The Sustainability of State and Local Pensions: A Public Finance Approach.

With Jamie Lenney, Byron Lutz, and Louise Sheiner. Brookings Papers on Economic Activity, Spring 2021.

We explore the fiscal sustainability of US state and local government pension plans. Specifically, we examine whether, under current benefit and funding policies, state and local pension plans will ever become insolvent and if so, when. We then examine the fiscal cost of stabilizing pension debt as a share of the economy and examine the cost associated with delaying such stabilization into the future. We find that, despite the projected increase in the ratio of beneficiaries to workers as a result of population aging, state and local government pension benefit payments as a share of the economy are currently near their peak and will eventually decline significantly. This previously undocumented pattern reflects the significant reforms enacted by many plans which lower benefits for new hires and cost-of-living adjustments often set beneath the expected pace of inflation. Under low or moderate asset return assumptions, we find that few plans are likely to exhaust their assets over the next few decades. Nonetheless, under these asset returns, plans are currently not sustainable as pension debt is set to rise indefinitely; plans will therefore need to take action to reach sustainability. But the required fiscal adjustments are generally moderate in size and in all cases are substantially lower than the adjustments required under the typical full prefunding benchmark. We also find generally modest returns, if any, to starting this stabilization process now versus a decade in the future. Of course, there is significant heterogeneity, with some plans requiring very large increases to stabilize their pension debt.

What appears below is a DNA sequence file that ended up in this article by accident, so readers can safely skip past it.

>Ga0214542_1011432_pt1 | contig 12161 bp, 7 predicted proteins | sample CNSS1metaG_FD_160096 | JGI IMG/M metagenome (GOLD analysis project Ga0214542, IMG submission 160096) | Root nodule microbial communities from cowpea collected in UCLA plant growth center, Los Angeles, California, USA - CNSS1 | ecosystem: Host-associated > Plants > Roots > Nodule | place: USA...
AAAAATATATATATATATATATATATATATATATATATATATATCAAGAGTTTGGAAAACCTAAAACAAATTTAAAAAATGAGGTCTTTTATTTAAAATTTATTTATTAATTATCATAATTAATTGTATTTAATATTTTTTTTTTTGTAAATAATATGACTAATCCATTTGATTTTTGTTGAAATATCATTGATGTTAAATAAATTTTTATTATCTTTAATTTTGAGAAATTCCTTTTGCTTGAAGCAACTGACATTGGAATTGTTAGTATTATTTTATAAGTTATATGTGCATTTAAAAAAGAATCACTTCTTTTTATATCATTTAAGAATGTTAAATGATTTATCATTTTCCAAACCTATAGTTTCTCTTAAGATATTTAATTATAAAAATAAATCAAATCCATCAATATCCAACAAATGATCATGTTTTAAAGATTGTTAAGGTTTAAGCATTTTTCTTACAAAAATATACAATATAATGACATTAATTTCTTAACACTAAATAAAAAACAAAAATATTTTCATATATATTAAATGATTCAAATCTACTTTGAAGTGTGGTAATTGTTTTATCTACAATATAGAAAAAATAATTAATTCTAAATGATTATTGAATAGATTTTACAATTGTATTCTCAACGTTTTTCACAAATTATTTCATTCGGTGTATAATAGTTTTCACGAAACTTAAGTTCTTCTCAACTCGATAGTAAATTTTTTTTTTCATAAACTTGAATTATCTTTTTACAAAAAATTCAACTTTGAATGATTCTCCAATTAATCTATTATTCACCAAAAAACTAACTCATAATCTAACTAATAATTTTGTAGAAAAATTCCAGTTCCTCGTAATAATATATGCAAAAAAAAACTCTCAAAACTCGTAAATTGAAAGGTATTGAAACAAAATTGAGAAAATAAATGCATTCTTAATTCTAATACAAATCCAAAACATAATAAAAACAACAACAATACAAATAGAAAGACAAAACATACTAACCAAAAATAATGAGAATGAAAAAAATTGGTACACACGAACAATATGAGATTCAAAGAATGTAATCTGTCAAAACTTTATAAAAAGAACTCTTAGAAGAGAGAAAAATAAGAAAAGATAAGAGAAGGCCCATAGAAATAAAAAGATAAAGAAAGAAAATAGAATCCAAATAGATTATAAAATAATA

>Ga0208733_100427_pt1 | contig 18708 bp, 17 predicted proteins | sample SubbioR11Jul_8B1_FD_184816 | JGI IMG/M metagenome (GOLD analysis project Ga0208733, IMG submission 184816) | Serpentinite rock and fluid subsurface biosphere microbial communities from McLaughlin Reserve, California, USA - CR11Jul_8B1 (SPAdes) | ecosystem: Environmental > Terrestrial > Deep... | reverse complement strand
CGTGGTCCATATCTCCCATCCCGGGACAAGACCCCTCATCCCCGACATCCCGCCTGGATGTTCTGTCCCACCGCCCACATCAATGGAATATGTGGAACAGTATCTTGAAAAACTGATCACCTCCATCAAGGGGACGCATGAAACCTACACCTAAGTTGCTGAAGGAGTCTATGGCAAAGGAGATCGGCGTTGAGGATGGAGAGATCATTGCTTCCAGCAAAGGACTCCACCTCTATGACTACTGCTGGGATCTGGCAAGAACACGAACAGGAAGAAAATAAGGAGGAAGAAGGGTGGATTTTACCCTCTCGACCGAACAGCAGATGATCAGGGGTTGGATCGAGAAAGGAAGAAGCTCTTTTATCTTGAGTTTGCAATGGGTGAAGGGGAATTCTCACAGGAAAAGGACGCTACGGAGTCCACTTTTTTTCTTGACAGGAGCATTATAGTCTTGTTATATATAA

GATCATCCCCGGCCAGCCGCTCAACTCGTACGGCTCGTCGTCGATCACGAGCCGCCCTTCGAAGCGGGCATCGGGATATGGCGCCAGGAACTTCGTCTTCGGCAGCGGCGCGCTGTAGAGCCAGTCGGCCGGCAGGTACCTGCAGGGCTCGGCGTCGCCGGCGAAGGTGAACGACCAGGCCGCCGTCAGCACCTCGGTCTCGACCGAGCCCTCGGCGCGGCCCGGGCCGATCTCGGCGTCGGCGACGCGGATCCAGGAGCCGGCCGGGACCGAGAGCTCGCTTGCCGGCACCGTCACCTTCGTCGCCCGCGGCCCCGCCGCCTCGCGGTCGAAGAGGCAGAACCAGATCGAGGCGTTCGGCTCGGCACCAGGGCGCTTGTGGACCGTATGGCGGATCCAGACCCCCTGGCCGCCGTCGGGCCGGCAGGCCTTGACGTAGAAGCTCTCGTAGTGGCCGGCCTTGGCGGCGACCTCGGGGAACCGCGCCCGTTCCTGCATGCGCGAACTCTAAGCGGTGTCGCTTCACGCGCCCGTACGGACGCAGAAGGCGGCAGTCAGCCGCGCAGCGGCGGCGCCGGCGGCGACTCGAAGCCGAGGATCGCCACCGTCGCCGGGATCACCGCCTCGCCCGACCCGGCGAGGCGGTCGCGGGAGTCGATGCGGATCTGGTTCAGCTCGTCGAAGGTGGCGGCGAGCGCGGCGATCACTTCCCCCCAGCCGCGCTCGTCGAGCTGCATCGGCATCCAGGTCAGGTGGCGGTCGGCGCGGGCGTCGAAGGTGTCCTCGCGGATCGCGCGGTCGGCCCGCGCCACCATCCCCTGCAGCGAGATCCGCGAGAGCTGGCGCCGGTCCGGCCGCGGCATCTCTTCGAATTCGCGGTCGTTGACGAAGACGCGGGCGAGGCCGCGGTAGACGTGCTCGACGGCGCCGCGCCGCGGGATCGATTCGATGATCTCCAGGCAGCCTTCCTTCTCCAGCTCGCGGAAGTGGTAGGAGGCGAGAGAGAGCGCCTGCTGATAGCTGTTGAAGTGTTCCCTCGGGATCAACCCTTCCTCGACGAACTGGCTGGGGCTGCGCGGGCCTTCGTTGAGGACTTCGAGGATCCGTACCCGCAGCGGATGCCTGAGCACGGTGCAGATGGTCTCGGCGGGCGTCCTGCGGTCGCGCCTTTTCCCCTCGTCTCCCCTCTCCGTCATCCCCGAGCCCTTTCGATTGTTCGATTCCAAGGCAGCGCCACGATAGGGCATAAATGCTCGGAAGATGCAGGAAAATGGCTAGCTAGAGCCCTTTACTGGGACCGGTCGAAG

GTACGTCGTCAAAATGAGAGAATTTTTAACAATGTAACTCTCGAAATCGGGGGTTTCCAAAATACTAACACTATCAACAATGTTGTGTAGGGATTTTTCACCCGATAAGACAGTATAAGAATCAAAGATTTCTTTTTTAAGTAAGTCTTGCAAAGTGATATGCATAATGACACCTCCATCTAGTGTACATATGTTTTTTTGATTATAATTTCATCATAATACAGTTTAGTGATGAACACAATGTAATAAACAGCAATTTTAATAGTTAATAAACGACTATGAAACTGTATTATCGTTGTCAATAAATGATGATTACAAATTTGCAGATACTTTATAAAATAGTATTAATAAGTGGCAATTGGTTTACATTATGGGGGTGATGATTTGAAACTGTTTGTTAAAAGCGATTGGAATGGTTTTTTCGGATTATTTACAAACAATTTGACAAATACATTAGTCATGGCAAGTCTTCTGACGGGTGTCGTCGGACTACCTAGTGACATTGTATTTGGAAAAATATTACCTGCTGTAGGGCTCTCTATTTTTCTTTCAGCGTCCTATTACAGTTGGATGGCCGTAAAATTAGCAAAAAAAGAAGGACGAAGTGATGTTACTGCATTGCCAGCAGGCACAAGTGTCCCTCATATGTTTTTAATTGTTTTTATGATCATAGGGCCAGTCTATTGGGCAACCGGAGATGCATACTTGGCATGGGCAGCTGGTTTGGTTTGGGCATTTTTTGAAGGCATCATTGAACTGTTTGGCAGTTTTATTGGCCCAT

Working Papers

Unemployment in a Production Network

With Haoyu Sheng. (2023) Available at SSRN.

Modern economy features rich production linkages and frictional, segmented labor markets. We develop a new theoretical framework to study how they interact. Productivity shocks in relatively upstream sectors affect production in other sectors directly through the production of intermediate goods and indirectly through labor markets. Because different sectors hire similar workers, changes in labor demand in one sector affect the number of available workers in other sectors. This changes hiring costs and, therefore, output across the network. We find that, under a wide range of wage assumptions, labor market frictions amplify the response of aggregate output to sector-specific productivity shocks. We apply our model to analyze the impact of the Russia-Ukraine war during the “Great Resignation.” Our model generates a modest decline in output, a pronounced increase in tightness, and relative price increases in energy-intensive sectors and their downstream sectors.